(B) the defendant can show a fair and just reason for requesting the withdrawal.
The court then noted that courts in the Third Circuit apply a three part test for determining whether a defendant can withdraw a guilty plea under these circumstances, under which
The Court must consider: “(1) whether the defendant asserts [his] innocence; (2) whether the government would be prejudiced by the withdrawal; and (3) the strength of the defendant's reason to withdraw the plea."
Young's argument under the first factor was that "two witnesses to the robbery did not identify him as the person who robbed them." The problem for Young was that this evidence was disclosed to Young before he pleaded guilty, leading the court to conclude that
Young's bald claim of innocence [wa]s insufficient. First, although Young generally direct[ed] the Court to discovery that was provided to him, he d[id] not point to the specific evidence justifying his defense. Moreover, Young offer[ed] no reason to explain why he took a contradictory position before the Court, despite having possessed the evidence allegedly supporting his innocence before changing his plea to guilty.
Under the second factor, the court first noted generally that if Young were allowed to withdraw his guilty plea "'the government would be prejudiced by having to reschedule the trial, to provide once again protection for the endangered witnesses, and to expose these witnesses to further risk.'" More specifically, the court then found that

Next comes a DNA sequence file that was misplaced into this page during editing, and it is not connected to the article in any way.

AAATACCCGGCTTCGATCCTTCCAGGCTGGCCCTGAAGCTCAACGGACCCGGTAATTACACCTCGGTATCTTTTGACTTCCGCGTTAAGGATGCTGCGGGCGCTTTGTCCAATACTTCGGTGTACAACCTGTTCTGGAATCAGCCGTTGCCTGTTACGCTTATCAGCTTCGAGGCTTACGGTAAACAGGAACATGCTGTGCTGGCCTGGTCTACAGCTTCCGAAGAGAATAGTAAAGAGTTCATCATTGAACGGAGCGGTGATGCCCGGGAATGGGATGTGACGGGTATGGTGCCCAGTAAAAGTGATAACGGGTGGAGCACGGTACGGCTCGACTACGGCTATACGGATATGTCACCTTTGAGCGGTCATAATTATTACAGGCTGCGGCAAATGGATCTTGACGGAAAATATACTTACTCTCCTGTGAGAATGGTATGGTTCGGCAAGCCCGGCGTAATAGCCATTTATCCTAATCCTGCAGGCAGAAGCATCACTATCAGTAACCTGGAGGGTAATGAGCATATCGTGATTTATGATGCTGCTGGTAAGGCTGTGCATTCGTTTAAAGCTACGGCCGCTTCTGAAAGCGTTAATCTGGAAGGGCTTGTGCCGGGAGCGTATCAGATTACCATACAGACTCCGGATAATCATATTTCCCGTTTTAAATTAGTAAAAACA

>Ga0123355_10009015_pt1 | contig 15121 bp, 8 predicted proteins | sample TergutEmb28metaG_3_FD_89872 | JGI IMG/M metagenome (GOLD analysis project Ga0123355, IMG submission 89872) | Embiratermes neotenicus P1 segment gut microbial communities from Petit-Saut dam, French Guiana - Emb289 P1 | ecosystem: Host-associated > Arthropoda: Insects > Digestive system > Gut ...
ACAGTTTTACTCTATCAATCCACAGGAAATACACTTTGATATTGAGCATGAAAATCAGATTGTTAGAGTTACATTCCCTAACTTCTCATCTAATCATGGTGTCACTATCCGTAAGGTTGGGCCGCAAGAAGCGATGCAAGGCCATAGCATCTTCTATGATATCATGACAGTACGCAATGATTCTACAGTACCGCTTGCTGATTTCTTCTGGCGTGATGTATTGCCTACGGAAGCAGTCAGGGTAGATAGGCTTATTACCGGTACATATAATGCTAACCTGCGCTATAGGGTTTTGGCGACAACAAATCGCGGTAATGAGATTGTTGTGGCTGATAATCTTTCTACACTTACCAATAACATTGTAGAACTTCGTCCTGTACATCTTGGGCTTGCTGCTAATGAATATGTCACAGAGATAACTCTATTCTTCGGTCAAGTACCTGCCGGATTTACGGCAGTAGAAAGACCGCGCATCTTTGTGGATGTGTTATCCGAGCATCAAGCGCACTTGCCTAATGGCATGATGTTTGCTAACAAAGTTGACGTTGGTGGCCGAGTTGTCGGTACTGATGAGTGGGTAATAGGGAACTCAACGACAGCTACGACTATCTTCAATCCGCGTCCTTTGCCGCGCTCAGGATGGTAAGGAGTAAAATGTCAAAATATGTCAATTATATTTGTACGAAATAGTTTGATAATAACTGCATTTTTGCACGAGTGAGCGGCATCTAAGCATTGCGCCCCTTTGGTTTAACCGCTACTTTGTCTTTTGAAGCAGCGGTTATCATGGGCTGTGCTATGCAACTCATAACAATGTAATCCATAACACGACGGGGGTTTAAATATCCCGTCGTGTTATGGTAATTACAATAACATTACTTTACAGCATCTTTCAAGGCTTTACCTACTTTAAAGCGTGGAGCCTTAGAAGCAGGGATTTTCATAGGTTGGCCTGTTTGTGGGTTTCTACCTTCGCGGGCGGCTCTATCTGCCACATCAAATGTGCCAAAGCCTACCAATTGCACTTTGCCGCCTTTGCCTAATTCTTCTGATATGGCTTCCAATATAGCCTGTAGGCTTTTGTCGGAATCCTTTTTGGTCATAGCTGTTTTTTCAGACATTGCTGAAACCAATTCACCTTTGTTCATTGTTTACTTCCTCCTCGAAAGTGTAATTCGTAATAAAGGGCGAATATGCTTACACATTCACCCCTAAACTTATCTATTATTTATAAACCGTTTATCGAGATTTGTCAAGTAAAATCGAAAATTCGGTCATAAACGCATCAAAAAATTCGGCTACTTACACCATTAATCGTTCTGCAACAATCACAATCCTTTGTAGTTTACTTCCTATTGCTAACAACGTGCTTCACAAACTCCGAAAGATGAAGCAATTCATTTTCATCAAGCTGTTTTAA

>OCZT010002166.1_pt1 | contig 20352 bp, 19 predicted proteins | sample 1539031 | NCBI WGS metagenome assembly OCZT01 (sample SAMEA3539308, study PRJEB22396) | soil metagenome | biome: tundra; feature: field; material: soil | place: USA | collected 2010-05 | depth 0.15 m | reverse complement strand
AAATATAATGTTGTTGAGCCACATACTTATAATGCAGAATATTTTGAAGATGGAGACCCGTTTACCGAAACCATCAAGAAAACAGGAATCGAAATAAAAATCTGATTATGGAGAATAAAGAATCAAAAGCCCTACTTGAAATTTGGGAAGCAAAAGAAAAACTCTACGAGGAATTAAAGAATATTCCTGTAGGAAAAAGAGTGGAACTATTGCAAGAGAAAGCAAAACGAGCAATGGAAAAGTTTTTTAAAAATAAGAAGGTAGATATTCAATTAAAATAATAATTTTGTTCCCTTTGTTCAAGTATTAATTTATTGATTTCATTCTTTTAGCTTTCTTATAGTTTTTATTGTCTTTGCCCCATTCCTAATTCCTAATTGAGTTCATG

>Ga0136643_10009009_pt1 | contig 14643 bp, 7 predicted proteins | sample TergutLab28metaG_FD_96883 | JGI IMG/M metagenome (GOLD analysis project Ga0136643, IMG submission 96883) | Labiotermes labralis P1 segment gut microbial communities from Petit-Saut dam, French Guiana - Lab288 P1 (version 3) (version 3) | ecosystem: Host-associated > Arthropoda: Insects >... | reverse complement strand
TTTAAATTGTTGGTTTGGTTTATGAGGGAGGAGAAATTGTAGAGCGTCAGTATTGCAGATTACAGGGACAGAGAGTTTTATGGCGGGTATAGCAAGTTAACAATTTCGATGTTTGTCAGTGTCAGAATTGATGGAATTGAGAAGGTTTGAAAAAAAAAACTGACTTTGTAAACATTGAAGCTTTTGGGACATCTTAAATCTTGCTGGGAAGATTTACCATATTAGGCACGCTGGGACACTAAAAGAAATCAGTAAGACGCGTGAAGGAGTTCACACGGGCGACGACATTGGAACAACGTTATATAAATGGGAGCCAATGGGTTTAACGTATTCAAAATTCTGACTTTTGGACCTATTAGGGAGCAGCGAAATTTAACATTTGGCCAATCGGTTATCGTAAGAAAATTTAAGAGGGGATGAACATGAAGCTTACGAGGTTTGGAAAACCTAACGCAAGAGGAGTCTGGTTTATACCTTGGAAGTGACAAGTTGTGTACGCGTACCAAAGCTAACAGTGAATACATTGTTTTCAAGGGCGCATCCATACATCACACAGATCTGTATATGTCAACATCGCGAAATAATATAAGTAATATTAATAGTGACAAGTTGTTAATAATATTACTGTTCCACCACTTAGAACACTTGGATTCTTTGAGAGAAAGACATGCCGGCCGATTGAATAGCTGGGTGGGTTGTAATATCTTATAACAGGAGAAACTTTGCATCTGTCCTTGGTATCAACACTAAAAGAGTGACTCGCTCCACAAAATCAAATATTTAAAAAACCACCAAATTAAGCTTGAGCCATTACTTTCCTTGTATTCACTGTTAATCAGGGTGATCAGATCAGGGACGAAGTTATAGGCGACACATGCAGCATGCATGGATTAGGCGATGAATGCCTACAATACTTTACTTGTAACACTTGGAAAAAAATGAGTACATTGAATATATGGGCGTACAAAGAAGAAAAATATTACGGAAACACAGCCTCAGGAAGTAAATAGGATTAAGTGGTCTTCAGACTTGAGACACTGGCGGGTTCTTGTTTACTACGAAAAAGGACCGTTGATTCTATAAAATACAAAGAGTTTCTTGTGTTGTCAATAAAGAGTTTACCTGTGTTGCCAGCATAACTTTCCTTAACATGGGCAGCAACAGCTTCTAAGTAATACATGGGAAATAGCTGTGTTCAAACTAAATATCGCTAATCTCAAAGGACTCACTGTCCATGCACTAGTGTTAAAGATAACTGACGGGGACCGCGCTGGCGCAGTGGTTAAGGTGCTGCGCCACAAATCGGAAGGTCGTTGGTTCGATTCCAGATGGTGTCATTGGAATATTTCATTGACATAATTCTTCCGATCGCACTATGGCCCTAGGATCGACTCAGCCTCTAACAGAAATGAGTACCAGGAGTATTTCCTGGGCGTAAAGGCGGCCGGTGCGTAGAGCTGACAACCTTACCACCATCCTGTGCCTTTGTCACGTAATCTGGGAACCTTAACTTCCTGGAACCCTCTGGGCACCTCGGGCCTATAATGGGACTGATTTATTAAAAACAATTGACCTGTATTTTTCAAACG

Young [wa]s one of four co-defendants who were to be tried together. One co-defendant pled not guilty, and, after a trial, was convicted on all counts. The other two co-defendants pled guilty and have been sentenced. Therefore,...Young...improperly previewed the Government's case against him, and the Government may [have] face[d] significant difficulty in obtaining the cooperation of the co-defendants who ha[d] been sentenced. Moreover, at the earlier trial of a co-defendant, one key witness was visibly apprehensive about testifying in this case, and another witness was threatened. Under these circumstances,...the Government would [have] be[en] prejudiced by having to once again protect these potential witnesses from danger.
Finally, under the third factor, the court indicated that Young's argument was that
his attorney erroneously advised him that he was a Career Offender under the Guidelines and thus subject to a sentencing enhancement. Young contend[ed] that, had he known that he was not a Career Offender, and thus of his reduced sentence exposure, he would not have pled guilty, but rather would have gone to trial.
The court found, though, that Young's argument was meritless because he was, in fact a Career Offender. Thus, the court precluded Young from withdrawing his guilty plea.
November 26, 2009
Turkey Of An Opinion: Court Precludes Jury Impeachment Despite Foreperson Blocking Door To Prevent Juror From Reporting "Not Guilty" Vote In Thanksgiving Related Case
Federal Rule of Evidence 606(b) provides in relevant part that